Part of my writing plan for this year is to post to this blog at least every two weeks, which doesn't take into account whether I actually have something interesting to say or not. But such is the pleasure of forcing yourself to write! Anyway, today I thought I'd write a little about strategic planning, since both my library and our broader university are in the midst of those processes. I'm on our library's strategic planning team, and it is the first time I've been involved in that at any workplace. I tend to be a little allergic to mission/vision/values kinds of writing, because it can get so floaty and bloaty. So, it has been interesting to be in the room, to actually be a part of doing that work. It can be remarkably hard to succinctly describe what you believe in and why.
I have also been considering the role of professional values statements, like ALA's Core Values of Librarianship. I find myself pointing to those pretty often these days -- both as a reference point in Strategic Planning meetings, but also in other meetings outside of the library to justify my position or my reason for participating in a project.
Yesterday, there was a campus-wide email responding to an article in the student newspaper about a student body representative who is an outspoken white nationalist. I hadn't read the article yet, so of course I tracked it down, but I actually found myself more drawn to the editorial response that they published later. In it, they refer heavily to the Code of Ethics of the Society of Professional Journalists. They outline how their reporting follows the four major principles: seek truth and report it; minimize harm; act independently; and be accountable and transparent. However, they note, "Our role as journalists can only extend so far, however. We have provided you with this information in what we believe to be the best, most ethical way possible. The power to do something with this knowledge rests in your hands."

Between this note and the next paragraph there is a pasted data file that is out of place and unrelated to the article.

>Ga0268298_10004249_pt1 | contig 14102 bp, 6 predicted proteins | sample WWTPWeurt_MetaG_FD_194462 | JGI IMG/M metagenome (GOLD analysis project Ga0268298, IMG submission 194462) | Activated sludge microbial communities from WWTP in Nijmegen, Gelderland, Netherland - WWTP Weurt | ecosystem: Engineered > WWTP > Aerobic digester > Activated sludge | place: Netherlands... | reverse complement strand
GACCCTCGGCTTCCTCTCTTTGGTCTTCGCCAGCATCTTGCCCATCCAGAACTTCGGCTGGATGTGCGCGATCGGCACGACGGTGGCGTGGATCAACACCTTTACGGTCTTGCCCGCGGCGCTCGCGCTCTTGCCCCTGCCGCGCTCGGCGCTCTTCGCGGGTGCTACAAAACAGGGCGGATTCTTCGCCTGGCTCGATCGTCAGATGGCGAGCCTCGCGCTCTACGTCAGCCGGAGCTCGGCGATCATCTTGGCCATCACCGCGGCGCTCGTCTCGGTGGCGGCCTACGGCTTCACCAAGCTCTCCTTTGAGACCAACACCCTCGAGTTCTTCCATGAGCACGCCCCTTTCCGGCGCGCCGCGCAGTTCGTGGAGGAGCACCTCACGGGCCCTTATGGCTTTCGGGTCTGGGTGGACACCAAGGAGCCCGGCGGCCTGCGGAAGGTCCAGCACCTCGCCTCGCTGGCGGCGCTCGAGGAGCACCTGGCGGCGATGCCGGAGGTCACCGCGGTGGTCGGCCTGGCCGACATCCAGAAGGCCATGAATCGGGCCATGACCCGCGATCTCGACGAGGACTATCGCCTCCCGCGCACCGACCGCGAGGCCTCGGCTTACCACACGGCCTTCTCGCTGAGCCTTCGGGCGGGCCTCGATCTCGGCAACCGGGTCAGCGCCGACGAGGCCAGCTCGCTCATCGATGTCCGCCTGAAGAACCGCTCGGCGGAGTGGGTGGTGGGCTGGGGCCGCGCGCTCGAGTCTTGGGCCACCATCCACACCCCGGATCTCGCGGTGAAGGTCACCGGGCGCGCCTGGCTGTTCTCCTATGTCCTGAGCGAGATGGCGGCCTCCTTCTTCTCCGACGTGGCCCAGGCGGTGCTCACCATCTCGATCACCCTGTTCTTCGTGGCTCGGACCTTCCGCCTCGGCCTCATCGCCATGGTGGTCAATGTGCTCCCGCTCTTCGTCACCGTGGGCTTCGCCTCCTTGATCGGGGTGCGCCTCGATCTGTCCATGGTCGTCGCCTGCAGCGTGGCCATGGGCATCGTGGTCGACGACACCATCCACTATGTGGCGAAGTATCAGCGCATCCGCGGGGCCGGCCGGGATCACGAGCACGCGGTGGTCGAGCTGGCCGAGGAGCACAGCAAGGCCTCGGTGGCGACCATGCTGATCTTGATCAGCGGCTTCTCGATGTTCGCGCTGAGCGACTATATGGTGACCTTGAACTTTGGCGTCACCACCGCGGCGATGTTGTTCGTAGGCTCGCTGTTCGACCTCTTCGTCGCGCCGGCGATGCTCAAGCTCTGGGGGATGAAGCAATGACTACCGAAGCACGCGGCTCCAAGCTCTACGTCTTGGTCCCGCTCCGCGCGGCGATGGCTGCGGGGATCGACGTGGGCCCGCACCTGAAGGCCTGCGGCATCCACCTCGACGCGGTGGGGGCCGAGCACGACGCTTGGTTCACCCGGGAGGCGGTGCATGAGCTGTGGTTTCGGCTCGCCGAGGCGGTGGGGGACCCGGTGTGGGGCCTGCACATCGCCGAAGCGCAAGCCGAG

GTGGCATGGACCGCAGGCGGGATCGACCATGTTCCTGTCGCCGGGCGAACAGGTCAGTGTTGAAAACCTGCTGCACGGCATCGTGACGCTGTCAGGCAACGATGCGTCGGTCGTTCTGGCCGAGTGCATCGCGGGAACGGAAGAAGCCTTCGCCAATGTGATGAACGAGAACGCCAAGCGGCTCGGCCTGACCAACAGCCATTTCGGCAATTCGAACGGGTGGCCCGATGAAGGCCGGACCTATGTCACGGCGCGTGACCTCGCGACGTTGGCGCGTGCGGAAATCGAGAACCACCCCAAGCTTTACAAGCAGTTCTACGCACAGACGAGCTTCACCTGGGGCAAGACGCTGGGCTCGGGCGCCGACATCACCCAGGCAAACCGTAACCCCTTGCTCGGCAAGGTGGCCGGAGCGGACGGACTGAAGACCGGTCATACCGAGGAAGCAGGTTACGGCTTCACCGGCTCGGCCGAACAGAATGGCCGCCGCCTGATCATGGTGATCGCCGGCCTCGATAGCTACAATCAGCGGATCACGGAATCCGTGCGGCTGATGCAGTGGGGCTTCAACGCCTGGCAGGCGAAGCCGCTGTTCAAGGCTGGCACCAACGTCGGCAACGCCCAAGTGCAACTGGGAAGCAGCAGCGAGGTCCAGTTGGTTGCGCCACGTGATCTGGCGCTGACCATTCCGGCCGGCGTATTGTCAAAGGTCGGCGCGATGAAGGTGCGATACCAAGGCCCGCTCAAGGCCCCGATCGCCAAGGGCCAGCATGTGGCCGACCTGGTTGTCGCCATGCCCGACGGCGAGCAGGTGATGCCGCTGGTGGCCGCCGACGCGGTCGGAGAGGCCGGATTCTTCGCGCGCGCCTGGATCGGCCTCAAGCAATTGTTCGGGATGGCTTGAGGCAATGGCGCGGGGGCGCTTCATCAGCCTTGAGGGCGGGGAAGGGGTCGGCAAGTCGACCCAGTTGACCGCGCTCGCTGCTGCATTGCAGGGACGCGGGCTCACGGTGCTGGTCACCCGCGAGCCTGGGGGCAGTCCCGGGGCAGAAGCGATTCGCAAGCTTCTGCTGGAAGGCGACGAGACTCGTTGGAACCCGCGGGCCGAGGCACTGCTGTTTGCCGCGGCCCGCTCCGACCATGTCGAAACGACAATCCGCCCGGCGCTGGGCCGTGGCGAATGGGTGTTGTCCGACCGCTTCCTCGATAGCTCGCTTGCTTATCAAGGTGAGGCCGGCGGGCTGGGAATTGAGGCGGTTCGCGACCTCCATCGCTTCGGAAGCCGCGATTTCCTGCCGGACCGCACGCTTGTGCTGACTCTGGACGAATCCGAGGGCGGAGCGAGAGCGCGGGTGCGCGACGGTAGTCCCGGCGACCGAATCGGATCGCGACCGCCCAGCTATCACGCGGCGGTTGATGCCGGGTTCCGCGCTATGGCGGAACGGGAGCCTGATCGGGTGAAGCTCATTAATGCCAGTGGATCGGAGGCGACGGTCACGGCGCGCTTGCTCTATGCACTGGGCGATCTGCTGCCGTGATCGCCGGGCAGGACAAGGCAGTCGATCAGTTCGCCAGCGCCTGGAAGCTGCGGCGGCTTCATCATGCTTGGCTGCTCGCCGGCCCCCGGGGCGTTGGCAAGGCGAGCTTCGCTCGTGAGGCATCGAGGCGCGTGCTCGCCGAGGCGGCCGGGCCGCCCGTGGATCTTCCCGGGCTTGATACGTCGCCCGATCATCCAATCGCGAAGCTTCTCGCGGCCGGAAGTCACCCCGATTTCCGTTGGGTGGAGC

While I had the flu, I watched, among other things, the film Spotlight and the Korean drama Argon, both of which focus on investigative journalism. In both, these four principles were tested, as journalists face public challenges, financial threats from company backers, and social pressure to back down on a story. (Argon is completely fictional and pretty over the top, tho not so much as my other favorite news-related K-drama, Pinocchio.) Of course, these principles are also deeply, almost inherently compromised according to Noam Chomsky, but I can't help but want to take whatever scraps I can get. As I've been doing my Oregon Humanities conversation around the state, it has been fascinating how often these ethical tensions come up, and how keen folks are to know how and to whom journalists are accountable. I think of that with the ALA core values as well -- how and to whom am I professionally accountable? and my organization? Strategic planning isn't designed to answer those questions, but it is part of what I'm thinking about.
(Shoutout to the excellent issue of Library Trends from last year dedicated to the core values, and edited by Selinda Berg and Heidi Jacobs.)